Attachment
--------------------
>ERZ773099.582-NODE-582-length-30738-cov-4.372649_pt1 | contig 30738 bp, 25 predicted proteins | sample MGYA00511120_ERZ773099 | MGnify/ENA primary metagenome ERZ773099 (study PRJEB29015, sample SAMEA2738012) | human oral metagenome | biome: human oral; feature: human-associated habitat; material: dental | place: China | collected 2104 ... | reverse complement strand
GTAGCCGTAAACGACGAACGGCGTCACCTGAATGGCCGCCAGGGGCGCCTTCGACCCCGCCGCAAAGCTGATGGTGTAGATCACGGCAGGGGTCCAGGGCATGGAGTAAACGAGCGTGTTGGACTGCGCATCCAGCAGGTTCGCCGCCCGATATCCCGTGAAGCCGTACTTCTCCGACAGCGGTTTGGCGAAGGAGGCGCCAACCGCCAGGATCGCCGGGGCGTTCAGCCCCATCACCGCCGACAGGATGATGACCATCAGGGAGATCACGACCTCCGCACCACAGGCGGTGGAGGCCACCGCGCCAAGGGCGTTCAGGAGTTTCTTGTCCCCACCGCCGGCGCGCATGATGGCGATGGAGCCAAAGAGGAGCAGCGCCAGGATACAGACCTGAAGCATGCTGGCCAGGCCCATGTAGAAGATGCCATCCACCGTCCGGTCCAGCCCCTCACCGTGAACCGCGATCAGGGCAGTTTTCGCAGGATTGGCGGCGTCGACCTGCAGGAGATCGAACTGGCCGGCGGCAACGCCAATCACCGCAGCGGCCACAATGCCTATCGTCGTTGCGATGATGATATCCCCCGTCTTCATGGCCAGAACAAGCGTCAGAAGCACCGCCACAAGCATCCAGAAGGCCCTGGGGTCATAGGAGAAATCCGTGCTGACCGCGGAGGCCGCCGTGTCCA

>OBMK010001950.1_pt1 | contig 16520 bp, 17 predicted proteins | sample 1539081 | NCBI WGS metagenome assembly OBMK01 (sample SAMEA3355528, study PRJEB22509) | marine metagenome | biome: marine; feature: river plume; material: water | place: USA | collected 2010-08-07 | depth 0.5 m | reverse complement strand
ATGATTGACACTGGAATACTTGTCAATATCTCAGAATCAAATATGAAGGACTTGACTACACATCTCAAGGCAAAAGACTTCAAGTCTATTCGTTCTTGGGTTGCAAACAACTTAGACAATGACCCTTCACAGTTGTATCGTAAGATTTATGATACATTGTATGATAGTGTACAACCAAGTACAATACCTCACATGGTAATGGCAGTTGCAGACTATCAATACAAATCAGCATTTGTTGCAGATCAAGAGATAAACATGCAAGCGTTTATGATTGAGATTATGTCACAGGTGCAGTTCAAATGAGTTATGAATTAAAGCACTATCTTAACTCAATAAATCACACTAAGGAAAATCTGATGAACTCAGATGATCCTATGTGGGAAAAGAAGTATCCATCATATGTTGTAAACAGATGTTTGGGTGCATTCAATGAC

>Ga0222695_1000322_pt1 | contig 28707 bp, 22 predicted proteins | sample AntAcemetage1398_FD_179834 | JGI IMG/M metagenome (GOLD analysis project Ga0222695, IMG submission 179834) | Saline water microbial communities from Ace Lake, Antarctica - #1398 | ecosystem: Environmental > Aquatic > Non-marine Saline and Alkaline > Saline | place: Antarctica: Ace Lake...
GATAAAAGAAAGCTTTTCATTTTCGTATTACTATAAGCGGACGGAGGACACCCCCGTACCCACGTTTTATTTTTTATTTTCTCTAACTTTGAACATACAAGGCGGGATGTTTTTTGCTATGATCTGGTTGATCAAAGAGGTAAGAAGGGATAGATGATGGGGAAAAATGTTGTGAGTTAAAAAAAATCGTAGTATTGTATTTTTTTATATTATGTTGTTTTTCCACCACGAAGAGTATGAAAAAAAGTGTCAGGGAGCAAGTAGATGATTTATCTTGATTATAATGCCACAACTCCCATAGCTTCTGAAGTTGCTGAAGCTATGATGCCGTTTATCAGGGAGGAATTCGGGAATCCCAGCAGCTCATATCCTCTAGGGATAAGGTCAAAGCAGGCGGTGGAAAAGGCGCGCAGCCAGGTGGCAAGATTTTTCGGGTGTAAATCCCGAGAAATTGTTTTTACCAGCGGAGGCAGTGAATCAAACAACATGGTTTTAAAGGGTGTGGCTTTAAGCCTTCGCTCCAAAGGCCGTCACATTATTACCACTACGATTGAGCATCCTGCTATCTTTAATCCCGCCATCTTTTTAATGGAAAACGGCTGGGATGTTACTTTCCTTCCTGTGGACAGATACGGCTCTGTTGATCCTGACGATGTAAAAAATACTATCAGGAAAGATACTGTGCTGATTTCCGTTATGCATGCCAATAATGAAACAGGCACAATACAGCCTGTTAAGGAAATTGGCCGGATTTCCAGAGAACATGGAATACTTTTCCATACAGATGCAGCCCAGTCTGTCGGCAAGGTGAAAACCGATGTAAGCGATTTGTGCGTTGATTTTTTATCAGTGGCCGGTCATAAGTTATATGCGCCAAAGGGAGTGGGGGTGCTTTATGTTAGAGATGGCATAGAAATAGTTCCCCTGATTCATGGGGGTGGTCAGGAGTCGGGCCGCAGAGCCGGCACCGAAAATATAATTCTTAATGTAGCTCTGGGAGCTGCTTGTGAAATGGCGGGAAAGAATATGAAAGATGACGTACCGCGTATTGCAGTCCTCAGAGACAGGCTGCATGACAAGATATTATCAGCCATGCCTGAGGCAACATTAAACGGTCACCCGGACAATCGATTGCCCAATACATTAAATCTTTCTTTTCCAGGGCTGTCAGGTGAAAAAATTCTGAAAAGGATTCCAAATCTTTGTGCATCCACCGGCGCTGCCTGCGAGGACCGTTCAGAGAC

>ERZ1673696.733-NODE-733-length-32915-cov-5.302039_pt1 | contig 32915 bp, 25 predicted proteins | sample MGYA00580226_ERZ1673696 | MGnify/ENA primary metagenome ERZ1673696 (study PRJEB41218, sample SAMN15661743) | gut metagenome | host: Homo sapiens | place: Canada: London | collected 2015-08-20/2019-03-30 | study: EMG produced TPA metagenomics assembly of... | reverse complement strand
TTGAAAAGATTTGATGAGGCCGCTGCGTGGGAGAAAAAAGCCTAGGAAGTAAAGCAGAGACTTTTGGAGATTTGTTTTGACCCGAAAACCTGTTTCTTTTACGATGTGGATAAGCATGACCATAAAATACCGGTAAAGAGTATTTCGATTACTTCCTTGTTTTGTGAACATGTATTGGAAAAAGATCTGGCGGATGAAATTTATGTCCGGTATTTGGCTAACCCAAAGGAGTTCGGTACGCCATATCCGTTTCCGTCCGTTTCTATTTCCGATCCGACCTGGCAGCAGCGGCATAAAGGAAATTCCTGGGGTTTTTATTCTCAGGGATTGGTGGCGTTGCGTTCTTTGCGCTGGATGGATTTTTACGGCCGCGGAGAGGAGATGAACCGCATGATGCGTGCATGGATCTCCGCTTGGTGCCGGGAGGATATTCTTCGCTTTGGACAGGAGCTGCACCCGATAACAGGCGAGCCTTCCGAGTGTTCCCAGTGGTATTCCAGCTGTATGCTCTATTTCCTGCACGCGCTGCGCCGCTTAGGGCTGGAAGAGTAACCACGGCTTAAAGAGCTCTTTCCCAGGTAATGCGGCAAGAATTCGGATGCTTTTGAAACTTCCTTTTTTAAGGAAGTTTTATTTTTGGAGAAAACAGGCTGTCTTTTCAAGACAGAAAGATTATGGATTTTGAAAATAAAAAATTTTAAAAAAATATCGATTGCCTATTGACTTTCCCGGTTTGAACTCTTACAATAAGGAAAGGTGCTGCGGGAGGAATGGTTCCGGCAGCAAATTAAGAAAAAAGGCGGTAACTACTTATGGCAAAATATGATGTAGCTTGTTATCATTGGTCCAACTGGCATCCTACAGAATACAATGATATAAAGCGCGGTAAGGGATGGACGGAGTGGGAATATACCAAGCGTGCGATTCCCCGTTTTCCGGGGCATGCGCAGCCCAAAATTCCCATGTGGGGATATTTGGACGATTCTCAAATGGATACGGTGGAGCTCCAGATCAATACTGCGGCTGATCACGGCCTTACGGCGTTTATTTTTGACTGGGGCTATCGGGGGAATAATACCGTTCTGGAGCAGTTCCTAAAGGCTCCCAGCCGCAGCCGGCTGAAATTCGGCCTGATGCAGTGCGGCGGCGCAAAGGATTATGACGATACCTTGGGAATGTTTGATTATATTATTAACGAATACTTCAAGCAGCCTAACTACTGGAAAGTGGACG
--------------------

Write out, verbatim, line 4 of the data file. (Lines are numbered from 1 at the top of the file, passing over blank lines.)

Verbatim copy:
ATGATTGACACTGGAATACTTGTCAATATCTCAGAATCAAATATGAAGGACTTGACTACACATCTCAAGGCAAAAGACTTCAAGTCTATTCGTTCTTGGGTTGCAAACAACTTAGACAATGACCCTTCACAGTTGTATCGTAAGATTTATGATACATTGTATGATAGTGTACAACCAAGTACAATACCTCACATGGTAATGGCAGTTGCAGACTATCAATACAAATCAGCATTTGTTGCAGATCAAGAGATAAACATGCAAGCGTTTATGATTGAGATTATGTCACAGGTGCAGTTCAAATGAGTTATGAATTAAAGCACTATCTTAACTCAATAAATCACACTAAGGAAAATCTGATGAACTCAGATGATCCTATGTGGGAAAAGAAGTATCCATCATATGTTGTAAACAGATGTTTGGGTGCATTCAATGAC